During the Polish Antarctic Geodynamic Expeditions, 1979-91, a wide geophysical and geological programme was performed in the transition zone between the Drake and South Shetland microplates and the Antarctic Plate, in West Antarctica. In the Bransfield Strait area, and along passive continental margin of the Antarctic Peninsula, 20 deep seismic sounding profiles were made. The interpretation yielded two - dimensional models of the crust and lithosphere down to 80 km depth. In the coastal area between the Palmer Archipelago and the Adelaide Island, the Earth's crust has a typical continental structure. Its thickness varies from 36 to 42 km in the coastal area, decreasing to about 25-28 km toward Pacific Ocean. In the surrounding of Bransfield Strait, the Moho boundary depth ranges from 10 km beneath the South Shetland Trench to 40 km beneath Antarctic Peninsula. The crustal structure beneath the Bransfield Strait trough is highly anomalous. Presence of a high-velocity body, with longitudinal seismic wave velocities Vp > 7,0 km/s, was detected there in the 6-32 km depth range. This inhomogeneity was interpreted as an intrusion, coinciding with the Deception-Bridgeman volcanic line. In the transition zone from the Drake Passage to the South Shetland Islands, a seismic boundary in the lower lithosphere occurs at a depth ranging from 35 to 80 km. The dip of both the Moho and this boundary is approximately 25° towards the southeast, indicating the direction of subduction of the Drake Plate lithosphere under the Antarctic Plate. Basing on the results of four Polish Geodynamic Expeditions, the map of crustal thickness in West Antarctica is presented.
The study makes an attempt to model a complete vibrating guitar including its non-linear features, specifically the tension-compression of truss rod and tension of strings. The purpose of such a model is to examine the influence of design parameters on tone. Most experimental studies are flawed by uncertainties introduced by materials and assembly of an instrument. Since numerical modelling of instruments allows for deterministic control over design parameters, a detailed numerical model of folk guitar was analysed and an experimental study was performed in order to simulate the excitation and measurement of guitar vibration. The virtual guitar was set up like a real guitar in a series of geometrically non-linear analyses. Balancing of strings and truss rod tension resulted in a realistic initial state of deformation, which affected the subsequent spectral analyses carried out after dynamic simulations. Design parameters of the guitar were freely manipulated without introducing unwanted uncertainties typical for experimental studies. The study highlights the importance of acoustic medium in numerical models.
The lithospheric transect South Shetland Islands (SSI) — Antarctic Peninsula (AP) includes: the Shetland Trench (subductional) and the adjacent portion of the SE Pacific oceanic crust; the South Shetland Microplate (younger magmatic arc superimposed on continental crust); the Bransfield Rift and Platform (younger back-arc basin); the Trinity Horst (older magmatic arc superimposed on continental crust); the Gustav Rift (Late Cenozoic) and James Ross Platform (older back-arc basin). Deep seismic sounding allowed to trace the Moho discontinuity at about 30 km under South Shetlands and at 38—42 km in the northern part of Antarctic Peninsula (Trinity Horst), under typical continental crust. Modified crust was recognized under Bransfield Strait. Geological interpretation based on deep seismic refraction and multichannel reflection soundings, and surface geological data, is presented.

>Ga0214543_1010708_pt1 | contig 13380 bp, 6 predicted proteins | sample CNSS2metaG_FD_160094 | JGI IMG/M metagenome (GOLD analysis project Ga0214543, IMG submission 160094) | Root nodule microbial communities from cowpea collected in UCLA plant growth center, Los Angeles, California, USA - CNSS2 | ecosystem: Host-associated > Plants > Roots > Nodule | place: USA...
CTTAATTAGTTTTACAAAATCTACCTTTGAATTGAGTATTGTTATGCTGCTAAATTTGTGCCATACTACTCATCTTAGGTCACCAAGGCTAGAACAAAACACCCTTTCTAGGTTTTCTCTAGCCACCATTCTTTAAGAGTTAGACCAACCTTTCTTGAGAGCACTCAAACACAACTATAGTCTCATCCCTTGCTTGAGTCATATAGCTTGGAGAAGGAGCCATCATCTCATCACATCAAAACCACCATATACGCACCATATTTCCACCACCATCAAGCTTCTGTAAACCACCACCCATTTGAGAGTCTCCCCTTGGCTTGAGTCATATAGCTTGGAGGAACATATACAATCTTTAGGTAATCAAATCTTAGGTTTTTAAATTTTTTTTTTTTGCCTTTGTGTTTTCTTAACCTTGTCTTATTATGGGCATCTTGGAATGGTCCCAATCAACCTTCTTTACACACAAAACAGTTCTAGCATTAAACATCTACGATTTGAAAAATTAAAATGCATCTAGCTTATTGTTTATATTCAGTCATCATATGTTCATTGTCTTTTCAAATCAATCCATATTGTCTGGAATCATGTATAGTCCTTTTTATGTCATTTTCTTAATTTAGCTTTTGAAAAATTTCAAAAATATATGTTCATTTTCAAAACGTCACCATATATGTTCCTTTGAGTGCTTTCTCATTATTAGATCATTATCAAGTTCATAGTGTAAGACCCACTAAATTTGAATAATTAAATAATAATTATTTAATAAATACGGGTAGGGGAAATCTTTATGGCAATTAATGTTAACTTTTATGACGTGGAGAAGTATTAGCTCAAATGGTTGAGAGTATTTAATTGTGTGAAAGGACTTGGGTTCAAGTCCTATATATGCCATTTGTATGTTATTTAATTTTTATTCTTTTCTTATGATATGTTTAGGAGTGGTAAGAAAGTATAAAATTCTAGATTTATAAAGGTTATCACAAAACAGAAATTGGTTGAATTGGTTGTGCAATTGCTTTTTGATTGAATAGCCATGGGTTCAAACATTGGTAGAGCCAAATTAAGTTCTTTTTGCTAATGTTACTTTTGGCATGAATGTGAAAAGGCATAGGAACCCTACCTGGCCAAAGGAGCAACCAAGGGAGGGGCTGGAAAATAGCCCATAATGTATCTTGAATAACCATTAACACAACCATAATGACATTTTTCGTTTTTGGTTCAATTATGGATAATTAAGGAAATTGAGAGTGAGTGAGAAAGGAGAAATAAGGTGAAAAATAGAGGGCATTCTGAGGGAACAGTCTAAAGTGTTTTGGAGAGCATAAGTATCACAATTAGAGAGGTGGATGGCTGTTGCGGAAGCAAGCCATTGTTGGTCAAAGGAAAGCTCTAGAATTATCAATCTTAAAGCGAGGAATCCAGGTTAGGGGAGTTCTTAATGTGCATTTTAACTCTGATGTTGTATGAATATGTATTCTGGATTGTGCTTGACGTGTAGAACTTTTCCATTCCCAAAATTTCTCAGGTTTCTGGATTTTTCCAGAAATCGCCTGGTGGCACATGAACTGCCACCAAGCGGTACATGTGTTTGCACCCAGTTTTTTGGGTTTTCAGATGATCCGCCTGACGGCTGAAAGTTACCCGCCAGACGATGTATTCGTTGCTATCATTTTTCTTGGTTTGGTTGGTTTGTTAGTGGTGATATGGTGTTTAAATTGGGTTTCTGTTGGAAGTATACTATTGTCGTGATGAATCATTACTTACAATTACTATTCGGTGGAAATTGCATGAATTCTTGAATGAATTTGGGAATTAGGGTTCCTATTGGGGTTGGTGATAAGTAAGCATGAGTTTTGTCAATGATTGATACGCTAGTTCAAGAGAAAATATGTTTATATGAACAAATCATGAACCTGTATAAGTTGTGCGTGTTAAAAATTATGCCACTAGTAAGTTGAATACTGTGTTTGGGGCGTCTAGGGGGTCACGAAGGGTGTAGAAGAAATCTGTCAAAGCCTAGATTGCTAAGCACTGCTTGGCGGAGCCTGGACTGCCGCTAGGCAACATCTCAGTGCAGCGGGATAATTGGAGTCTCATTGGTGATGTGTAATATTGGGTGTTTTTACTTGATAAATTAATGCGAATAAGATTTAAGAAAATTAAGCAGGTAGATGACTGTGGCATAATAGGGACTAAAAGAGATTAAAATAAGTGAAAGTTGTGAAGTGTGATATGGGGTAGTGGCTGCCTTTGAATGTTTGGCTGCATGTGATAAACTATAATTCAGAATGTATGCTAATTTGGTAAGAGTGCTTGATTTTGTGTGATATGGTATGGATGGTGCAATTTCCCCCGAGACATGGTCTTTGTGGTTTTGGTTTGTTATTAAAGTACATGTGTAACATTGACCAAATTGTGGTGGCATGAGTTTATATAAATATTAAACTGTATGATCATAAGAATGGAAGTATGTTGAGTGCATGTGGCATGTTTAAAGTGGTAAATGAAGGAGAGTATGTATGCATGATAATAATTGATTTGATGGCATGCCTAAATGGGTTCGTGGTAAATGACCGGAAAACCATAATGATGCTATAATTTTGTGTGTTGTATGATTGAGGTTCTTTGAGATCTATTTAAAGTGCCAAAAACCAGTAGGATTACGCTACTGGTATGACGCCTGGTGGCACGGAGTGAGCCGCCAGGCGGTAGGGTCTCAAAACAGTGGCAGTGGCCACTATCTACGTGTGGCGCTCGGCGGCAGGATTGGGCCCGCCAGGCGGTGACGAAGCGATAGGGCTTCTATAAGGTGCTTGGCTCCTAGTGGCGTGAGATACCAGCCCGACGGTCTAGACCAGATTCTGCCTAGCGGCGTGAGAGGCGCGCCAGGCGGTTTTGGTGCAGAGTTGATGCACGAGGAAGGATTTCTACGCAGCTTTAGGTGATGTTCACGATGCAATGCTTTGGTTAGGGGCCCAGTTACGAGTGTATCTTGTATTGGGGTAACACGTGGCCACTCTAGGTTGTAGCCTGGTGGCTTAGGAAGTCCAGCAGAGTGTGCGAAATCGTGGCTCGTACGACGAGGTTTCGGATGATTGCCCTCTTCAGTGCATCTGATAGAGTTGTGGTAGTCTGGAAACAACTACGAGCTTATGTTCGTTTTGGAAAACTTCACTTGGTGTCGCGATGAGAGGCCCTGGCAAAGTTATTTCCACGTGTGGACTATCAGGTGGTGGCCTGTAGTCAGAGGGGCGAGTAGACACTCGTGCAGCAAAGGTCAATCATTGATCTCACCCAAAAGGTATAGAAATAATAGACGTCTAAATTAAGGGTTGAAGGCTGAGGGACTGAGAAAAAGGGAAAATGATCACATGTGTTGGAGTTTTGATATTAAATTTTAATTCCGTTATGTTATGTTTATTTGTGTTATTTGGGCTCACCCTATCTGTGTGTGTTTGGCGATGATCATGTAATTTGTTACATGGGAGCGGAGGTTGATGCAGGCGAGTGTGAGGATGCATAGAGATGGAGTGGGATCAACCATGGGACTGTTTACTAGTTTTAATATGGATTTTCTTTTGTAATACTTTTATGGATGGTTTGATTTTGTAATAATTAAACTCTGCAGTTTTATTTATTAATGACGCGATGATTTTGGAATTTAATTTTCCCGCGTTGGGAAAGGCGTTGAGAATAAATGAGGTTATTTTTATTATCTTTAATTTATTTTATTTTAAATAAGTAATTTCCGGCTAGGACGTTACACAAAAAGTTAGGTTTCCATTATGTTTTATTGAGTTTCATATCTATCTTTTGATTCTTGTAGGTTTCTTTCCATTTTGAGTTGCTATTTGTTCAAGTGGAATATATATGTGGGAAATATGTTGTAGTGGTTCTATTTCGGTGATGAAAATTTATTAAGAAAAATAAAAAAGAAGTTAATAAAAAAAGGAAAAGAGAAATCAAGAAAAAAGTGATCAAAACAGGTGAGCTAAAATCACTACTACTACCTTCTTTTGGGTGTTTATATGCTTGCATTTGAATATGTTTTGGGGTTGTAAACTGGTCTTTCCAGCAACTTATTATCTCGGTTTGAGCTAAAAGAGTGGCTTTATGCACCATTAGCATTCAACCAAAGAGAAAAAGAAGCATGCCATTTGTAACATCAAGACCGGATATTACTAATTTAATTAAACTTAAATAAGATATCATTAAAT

During the Polish Antarctic Geodynamical Expeditions in 1979-91, deep seismic sounding measurements were performed in the transition zone between the Drake and South Shetland Microplates and the Antarctic Plate in West Antarctica. For the Bransfield Strait area, the seismic records of five land stations in South Shetland Islands and two stations at the Antarctic Peninsula were used. The interpretation yielded two—dimensional models of the crust and lithosphere down to 80 km depth. In the uppermost crust, the unconsolidated and poorly consolidated young sediments with velocities of 1.9 — 2.9 km/s cover the layers 4.0—4.2 and 5.6—5.9 km/s. The crustal structure beneath the trough of Bransfield Strait is highly anomalous. The presence of a high velocity body, with longitudinal seismic wave velocities vp > 7.0 km/s, was detected in the 6 — 30 km depth range. This inhomogeneity was interpreted as an intrusion, coinciding with the Deception—Bridgeman volcanic line. For the uppermost crust, a qualitative comparison was made between the results from the reflection profiles (GUN) and deep seismic sounding profiles (DSS). In the study area, the Moho boundary depth ranges from 10 km beneath the South Shetland Trench to 40 km under the Antarctic Peninsula. In the transition zone from the Drake Passage to the South Shetland Islands, a seismic boundary in the lower lithosphere occurs at a depth ranging from 35 to 80 km. The dip of both the Moho and this boundary is approximately 25°, and indicates the direction of subduction of the Drake Plate lithosphere under the Antarctic Plate. The results obtained were compared with earlier results of seismic, gravity and magnetic surveys in West Antarctica. A scheme of geotectonic division and a geodynamical model of the zone of subduction of the Drake Plate under the Antarctic Plate is compared with subduction zones in other areas of the circum-Pacific belt.
The head-related transfer function (HRTF) is dependent on the position of the sound source (both direction and distance) and is also affected by individual anatomical parameters. Individualized HRTFs have been shown to affect the perception of sound direction, but have not been considered in distance perception. This work aims to discover, by means of psychoacoustic experiments for a virtual reproduction system through a pair of in-ear headphones, the effect of individualized HRTF on auditory distance perception for a nearby sound source. The individualized HRTFs of six subjects and the non-individualized HRTFs of a mannequin at seven distances between 0.2 and 1.0 m and five lateral azimuths between 45X and 135X in the horizontal plane were processed with white noise to generate binaural signals. Further, the individualized and non-individualized HRTFs were used in the auditory distance perception experiments. Results of distance perception show that the variance of distance perception results among subjects is significant, the reason could be the stimuli are lack of dynamic cue and early reflections, or the auditory difference of distance perception among subjects. However, via the analyses of mean slope of perceptual distance and correlation between the perceptual and real distance, we find that the individualized HRTF cue has insignificant influence on distance perception.